But on Friday she found out that her favorite movie theater, the ICE Chatham 14, had unexpectedly closed.
"I have been coming here forever. I cannot believe they would sell tickets online one day and then close the next day. This is unbelievable," said Leigh. "I bought four tickets and was coming up here to buy some more. All I want to know now is, how can I get my money back?"
That was a question for a number of people as, one by one, they drove up to the shuttered 14-screen theater at 210 W. 87th St.
"I was wondering why I was not able to go back online and buy more tickets," said Nell Howard, a Chatham resident for 37 years. "Now I know. I live 10 minutes away from here, and you mean to tell me they closed after getting my money? Shame on the owners."
Alderman Howard Brookins Jr. said he has been told the theater will reopen in a week and all tickets will be honored.
Starks did not immediately return calls for comment.
According to the Cook County Sheriff's Office, an eviction was entered in Cook County Circuit Court on Aug. 16 and carried out Friday.
"The plaintiff (owner of the building) in this case is 210 W. 87th St. THC, LLC, and the defendant in this case is ICE Development LLC," said Nora Sheahan, a spokeswoman for the sheriff's office. "That is all the information we have at this time."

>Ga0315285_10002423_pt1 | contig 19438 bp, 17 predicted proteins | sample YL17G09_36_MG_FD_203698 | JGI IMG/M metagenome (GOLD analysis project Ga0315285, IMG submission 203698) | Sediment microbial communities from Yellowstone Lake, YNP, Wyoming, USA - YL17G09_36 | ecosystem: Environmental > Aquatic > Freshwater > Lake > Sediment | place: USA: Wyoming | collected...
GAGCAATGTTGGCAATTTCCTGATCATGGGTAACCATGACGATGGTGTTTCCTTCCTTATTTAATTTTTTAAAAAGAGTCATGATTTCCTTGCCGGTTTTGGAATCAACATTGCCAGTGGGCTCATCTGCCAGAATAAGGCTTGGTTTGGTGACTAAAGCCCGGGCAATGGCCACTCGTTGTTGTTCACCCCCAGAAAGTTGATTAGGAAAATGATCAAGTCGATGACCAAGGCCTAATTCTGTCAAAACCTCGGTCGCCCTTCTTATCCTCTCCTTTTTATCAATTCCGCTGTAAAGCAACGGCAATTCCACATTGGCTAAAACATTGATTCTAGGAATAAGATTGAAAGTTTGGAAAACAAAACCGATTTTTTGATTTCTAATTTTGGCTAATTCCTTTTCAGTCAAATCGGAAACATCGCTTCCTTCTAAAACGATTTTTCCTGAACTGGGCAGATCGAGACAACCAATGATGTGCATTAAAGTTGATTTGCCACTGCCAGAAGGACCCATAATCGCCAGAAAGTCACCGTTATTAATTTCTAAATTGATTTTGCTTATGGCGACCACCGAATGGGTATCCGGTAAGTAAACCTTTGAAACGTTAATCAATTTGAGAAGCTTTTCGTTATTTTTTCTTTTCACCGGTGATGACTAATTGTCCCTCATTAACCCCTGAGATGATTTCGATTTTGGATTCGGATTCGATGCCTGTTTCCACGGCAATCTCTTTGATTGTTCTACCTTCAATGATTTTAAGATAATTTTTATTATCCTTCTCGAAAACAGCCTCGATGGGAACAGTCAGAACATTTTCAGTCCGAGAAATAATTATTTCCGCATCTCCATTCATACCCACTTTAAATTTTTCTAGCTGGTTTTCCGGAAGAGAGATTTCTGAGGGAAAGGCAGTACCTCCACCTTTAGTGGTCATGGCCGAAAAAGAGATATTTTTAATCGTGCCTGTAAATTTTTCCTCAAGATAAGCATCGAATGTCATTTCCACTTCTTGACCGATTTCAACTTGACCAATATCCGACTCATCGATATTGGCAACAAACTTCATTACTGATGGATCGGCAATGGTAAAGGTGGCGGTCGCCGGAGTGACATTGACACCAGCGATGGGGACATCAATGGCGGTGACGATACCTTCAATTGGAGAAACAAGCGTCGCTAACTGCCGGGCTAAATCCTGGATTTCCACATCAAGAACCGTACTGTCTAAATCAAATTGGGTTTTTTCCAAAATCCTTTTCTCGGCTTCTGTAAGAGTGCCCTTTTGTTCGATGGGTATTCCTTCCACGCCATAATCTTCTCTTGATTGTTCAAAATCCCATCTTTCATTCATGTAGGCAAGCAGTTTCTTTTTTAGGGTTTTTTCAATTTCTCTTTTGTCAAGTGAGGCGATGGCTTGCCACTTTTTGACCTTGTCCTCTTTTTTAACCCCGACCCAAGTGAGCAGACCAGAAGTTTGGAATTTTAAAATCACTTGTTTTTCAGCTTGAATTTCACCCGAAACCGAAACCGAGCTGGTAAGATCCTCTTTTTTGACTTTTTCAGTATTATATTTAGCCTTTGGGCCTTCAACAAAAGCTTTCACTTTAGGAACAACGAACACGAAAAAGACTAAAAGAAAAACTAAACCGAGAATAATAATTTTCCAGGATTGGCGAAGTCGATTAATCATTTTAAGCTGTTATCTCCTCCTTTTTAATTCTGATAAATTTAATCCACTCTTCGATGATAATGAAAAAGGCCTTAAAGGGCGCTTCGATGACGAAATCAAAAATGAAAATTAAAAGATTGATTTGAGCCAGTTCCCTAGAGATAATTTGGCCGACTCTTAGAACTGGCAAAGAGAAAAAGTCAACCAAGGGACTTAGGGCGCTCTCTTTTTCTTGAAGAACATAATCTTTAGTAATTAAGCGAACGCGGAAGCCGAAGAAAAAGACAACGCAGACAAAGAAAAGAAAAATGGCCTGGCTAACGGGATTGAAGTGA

Brookins, whose 21st Ward includes the Chatham theater, said the theater is expected to reopen within a week under new ownership.
"I have spoken to Michael Silver, who is a business partner of Alisa Starks, and he has assured me that he plans to reopen the theater next week and will rehire all former employees and make good on any tickets purchased online," Brookins said.
No advance notice about the pending closure was made known to the public or employees because, "she (Alisa Starks) was in the process of trying to refinance the building and I assume was hoping the financing would come through before the eviction was carried out," Brookins added.
Senior citizens and students who arrived Friday eager to purchase tickets in advance for the Perry movie but instead found two signs taped to the door.
One sign read: "Temporarily closed. Will open under new management soon." And the other sign was from the Cook County Sheriff's Office, which read in part: "All persons have been evicted from these premises."
And for those who purchased tickets online, Marcus Gulley, a manager at the ICE Lawndale theater, said, despite what Brookins was told by Silver, he was not sure if advance tickets would be honored at ICE Lawndale.
"I just found out a little while ago about the closing so I couldn't really tell you if we would honor tickets purchased for the Chatham theater," Gulley said.
Some community organizations are more upset that the only black-owned movie theater on the South Side is gone.
"The closest movie theater to Chatham is Ford City (in south suburban Burbank), and who wants to go way out there?" said William Howard, a longtime member of the Chesterfield Community Council.
The Chatham theater opened in 1997, and according to Brookins, it regularly employed high school and college students from the community. Simeon Career Academy High School is located three blocks from the theater, and in September the Obama for America campaign sponsored a free viewing of the presidential debate at the theater.